The lawsuit names Brighton Rehab’s owners and its medical director and accuses leaders of “managerial and operational negligence, carelessness, recklessness and willful and wanton conduct,” according to the complaint. The suit seeks a jury trial and unspecified damages.

PHOTO: Rob Peirce speaks during a news conference about a lawsuit filed against Brighton Rehabilitation and Wellness Center for its response to the Covid-19 outbreaks in the facility in Beaver, Pa., Oct. 21, 2020.

Rob Peirce speaks while surrounded by other lawyers involved and family members of residents during a news conference about a lawsuit filed against Brighton Rehabilitation and Wellness Center for its response to the Covid-19 outbreaks in the facility in Beaver, Pa., Oct. 21, 2020.

Brighton allegedly failed to separate infected residents from the general population, allowed infected workers to continue working and shared misinformation about the outbreak to family members and health officials, according to the suit.

Lawyers for the residents also claimed Brighton was severely understaffed during the pandemic, which forced workers to “cut corners while struggling to care for hundreds of residents during the pandemic,” according to the suit.

In response to the lawsuit, a Brighton spokesperson denied the claims and said the facility followed the guidance of local governmental health officials throughout the pandemic.

“Right now, the facility’s sole focus remains on ensuring the health and well-being of all residents and staff,” the spokesperson said in a statement.

The facility has been

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Virus shutdowns took a grim toll on amputee veterans who died by suicide, families say

His life became a blur of surgeries and recovery, and in moments of darkness, he had contemplated ending it all, he later said.

But Hamill renewed his spirits as a motivational speaker and advocate for other veterans, many of whom became part of a legion of social media followers drawn to his gritty determination.

His post on April 19 had a different tone.

“My own personal hell has been reignited,” Hamill wrote on Instagram. “This pandemic, although viral in nature; alludes to what happens to us as human beings, when we are stripped of our outlets, and are deprived of our ability to socialize.”

Hamill died two weeks later of an apparent suicide at the age of 31.

View this post on Instagram

Part 1 of 3. “These are the times, that try men’s souls.” • For the past month or so, I’ve sat back and watched human beings make sense of the world’s current predicament; and how it correlates to, and affects, their daily lives. I have watched many attempt to make sense of all of this. Inspire their peers across a variety of platforms, justify everything they perceive as they see fit. I’ve watched multi-million dollar earning business owners blast their inspirational speeches, and give their tools for motivation. I’ve watched actual entrepreneurs, to include some of my closest and dearest friends, suffer, as they watch their dreams get suffocated by the current state of affairs and all of its ironies. I’ve observed and listened to all the ‘loudest (men/women) in the room’, tout their recipe for success, only to succumb to the gravity of our current hardships with a parting whisper. There is a harsh reality that most of us have finally realized, that transcends our current socioeconomic environment. One that many, though still afflicted, shrug off because of stubbornness. That they ignore. That they pretend doesn’t exist outside their small bubble, in their day to day lives. Yes, we’ve all been stymied during what should be a period of growth; springtime, a source of new beginnings and hope. Coming out of the ever inevitable depression and seclusion of winter, this following season seems to be some cruel universal joke played upon us as a species. Compounding these present set of circumstances, there are those of us who live in the grips of mental illness or injury. Living in a veritable prison of sadness, fear, devastation, and utter agony. Day in, and day out. I began writing this at 03:46 in the morning, on April 19th, 2020. I’ve been drunk on red wine since the previous night. I haven’t slept. I haven’t stopped suffering. My own personal hell has been reignited, in light of present circumstances affecting us all. This pandemic, although viral in nature; alludes to what happens to us as human beings, when we are stripped of our outlets, and are deprived of our ability to socialize.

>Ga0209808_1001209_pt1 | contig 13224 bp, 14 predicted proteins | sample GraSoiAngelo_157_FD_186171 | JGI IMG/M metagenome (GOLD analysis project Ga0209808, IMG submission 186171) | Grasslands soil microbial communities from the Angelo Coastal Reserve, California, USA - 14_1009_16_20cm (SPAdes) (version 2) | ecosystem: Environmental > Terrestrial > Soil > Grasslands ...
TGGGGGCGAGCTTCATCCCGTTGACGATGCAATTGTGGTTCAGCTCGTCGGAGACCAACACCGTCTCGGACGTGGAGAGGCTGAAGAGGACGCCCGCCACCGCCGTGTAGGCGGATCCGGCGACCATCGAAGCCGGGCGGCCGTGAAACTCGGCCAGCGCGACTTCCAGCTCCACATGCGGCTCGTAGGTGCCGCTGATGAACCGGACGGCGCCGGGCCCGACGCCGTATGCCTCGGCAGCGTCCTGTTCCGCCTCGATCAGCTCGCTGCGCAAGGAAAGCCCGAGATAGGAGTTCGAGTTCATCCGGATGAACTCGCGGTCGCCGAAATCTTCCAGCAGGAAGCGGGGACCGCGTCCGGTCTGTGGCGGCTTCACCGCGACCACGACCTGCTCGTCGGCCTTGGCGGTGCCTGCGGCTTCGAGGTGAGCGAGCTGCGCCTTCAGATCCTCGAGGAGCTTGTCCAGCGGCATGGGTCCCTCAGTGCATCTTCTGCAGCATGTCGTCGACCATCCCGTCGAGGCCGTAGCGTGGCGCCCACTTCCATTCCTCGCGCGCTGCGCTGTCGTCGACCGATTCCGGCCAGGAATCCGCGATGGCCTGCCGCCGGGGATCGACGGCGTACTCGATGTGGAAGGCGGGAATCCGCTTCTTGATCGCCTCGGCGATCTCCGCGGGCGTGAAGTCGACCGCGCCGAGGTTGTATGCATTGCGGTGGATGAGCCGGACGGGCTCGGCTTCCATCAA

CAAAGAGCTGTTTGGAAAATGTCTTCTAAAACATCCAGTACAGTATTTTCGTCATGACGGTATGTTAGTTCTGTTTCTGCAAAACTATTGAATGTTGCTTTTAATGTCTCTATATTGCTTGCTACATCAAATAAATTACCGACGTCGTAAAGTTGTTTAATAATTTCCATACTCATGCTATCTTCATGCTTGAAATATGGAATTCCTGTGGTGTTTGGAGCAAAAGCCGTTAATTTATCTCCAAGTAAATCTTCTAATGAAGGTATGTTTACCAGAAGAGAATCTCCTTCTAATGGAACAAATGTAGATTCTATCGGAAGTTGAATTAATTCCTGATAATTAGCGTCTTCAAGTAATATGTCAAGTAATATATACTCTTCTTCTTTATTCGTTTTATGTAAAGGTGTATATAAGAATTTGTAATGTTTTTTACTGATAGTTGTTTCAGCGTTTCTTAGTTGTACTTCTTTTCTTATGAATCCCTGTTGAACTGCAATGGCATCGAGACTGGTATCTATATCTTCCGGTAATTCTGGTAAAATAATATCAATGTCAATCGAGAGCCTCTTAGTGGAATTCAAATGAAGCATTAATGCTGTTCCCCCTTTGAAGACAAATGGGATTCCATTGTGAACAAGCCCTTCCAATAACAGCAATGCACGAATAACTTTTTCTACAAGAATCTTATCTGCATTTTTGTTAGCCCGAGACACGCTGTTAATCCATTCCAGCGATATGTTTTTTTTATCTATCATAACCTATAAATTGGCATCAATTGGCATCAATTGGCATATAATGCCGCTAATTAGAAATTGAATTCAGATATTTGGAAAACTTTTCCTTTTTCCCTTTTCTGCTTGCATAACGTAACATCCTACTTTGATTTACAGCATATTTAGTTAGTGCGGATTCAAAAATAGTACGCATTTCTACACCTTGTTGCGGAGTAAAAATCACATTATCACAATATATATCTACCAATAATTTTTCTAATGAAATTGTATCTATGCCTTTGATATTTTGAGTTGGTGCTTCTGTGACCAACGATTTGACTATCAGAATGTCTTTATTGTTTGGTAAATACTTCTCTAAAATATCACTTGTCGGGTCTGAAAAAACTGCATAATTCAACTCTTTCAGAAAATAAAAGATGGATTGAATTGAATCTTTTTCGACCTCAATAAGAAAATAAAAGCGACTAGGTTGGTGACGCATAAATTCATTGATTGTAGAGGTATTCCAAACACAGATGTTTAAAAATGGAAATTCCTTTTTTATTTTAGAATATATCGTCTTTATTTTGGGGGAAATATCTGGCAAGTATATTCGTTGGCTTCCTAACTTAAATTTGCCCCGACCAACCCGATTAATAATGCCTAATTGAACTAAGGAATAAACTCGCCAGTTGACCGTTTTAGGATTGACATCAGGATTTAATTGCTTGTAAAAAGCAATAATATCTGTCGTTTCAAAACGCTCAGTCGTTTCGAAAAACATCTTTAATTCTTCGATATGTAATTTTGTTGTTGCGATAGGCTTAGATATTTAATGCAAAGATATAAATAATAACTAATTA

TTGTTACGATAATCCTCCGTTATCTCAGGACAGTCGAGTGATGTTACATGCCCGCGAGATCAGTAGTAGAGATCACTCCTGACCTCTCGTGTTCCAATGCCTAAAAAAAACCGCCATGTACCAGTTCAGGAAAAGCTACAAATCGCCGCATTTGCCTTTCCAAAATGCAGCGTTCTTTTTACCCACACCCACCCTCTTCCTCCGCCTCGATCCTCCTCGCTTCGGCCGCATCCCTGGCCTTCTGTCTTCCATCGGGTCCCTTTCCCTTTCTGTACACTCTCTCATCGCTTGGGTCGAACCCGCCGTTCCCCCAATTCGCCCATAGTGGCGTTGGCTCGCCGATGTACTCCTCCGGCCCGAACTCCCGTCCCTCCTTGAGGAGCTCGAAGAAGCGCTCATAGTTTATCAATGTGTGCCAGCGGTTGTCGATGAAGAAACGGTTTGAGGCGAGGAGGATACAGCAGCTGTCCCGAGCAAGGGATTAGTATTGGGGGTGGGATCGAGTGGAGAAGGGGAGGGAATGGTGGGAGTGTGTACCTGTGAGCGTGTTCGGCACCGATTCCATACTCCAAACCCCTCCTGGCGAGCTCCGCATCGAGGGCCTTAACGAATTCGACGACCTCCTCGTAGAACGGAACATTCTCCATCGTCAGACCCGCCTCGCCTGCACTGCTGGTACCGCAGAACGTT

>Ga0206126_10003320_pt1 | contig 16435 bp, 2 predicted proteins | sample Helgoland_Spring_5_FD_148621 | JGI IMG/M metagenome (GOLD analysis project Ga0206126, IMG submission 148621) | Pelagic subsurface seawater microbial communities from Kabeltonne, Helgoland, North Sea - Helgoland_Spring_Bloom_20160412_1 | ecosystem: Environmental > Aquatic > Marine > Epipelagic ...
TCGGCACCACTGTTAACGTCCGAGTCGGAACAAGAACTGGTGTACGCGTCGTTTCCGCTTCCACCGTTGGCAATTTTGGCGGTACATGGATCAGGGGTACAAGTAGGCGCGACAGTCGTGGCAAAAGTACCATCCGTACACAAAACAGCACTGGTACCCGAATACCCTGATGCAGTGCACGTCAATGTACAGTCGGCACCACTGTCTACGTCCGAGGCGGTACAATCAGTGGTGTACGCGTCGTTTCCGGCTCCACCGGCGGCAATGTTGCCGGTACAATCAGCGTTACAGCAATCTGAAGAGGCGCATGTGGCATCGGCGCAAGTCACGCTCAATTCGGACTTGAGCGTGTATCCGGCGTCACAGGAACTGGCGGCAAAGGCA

A post shared by Rory Hamill (@rory.hamill) on

As coronavirus restrictions unfurled

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Head Start never stops working for children and families, and neither should Congress

For 55 years, Head Start has stood by America’s children and families. Created as part of the War on Poverty, locally operated Head Start programs have prepared nearly 40 million children from at-risk backgrounds for success in school and life. Today, an unwavering bipartisan commitment from Congress enables Head Start programs across the nation to serve the educational, socio-emotional, health, and nutrition needs of more than 1 million children in safe, nurturing environments.

Fortunately, while COVID-19 has shut down many valuable forces in American life, it hasn’t stopped Head Start. In the months since the COVID-19 pandemic began spreading in the United States, Head Start staff have been working in overdrive to adapt their teaching strategies, sanitize classrooms, make necessary health-related adjustments to facilities, and provide access to quality online and other remote learning opportunities for children and families from at-risk backgrounds ― all while grappling with rising COVID-19 operational costs.